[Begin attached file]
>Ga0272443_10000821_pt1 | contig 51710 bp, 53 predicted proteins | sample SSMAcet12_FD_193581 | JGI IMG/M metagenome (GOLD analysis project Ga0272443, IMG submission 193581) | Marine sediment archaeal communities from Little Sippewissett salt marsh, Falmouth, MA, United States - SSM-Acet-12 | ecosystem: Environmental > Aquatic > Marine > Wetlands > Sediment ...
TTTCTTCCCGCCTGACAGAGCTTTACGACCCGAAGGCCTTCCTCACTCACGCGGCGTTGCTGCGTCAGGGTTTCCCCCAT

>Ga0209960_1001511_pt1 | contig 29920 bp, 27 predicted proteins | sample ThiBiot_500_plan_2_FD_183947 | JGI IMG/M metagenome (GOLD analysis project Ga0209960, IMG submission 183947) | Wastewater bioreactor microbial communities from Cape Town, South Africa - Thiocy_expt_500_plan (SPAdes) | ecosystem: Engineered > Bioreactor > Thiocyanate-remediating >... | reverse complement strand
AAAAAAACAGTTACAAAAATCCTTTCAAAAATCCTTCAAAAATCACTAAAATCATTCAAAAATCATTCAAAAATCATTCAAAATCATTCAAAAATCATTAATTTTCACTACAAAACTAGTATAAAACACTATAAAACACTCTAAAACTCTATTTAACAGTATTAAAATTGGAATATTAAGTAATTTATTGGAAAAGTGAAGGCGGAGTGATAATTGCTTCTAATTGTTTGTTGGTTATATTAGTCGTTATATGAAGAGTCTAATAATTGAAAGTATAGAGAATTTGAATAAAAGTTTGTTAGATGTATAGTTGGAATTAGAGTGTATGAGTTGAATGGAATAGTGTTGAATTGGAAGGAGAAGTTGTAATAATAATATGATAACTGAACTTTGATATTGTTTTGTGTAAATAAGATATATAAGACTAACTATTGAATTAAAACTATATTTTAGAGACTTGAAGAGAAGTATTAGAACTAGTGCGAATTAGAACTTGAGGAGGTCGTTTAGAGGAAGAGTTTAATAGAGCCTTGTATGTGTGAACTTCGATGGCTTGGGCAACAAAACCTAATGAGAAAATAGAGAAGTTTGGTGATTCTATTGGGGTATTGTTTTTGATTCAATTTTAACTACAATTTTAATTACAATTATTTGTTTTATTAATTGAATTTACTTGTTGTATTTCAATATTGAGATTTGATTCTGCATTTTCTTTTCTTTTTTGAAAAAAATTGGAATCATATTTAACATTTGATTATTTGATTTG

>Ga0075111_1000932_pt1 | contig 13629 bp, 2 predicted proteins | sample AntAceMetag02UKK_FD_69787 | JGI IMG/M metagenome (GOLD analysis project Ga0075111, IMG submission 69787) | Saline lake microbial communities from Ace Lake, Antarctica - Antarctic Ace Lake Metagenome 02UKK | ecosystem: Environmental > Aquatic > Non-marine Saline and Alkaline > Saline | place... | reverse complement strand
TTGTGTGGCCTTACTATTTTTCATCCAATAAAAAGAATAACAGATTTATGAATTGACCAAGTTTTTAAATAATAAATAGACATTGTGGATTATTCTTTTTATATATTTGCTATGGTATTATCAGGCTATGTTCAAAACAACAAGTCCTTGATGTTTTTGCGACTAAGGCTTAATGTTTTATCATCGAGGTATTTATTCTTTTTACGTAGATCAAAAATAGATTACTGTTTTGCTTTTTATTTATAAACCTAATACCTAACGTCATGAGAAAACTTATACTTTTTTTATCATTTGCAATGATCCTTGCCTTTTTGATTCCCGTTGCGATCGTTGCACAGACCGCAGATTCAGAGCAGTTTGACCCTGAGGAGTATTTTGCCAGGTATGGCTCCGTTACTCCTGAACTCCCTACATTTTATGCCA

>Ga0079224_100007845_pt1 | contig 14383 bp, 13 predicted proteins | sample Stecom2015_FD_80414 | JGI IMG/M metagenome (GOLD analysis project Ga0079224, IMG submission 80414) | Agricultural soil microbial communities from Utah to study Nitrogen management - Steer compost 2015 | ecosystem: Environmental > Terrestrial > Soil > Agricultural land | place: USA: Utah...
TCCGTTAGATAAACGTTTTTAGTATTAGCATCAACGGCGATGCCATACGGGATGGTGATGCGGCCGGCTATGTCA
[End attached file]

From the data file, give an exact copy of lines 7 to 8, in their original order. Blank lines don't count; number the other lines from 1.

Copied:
>Ga0079224_100007845_pt1 | contig 14383 bp, 13 predicted proteins | sample Stecom2015_FD_80414 | JGI IMG/M metagenome (GOLD analysis project Ga0079224, IMG submission 80414) | Agricultural soil microbial communities from Utah to study Nitrogen management - Steer compost 2015 | ecosystem: Environmental > Terrestrial > Soil > Agricultural land | place: USA: Utah...
TCCGTTAGATAAACGTTTTTAGTATTAGCATCAACGGCGATGCCATACGGGATGGTGATGCGGCCGGCTATGTCA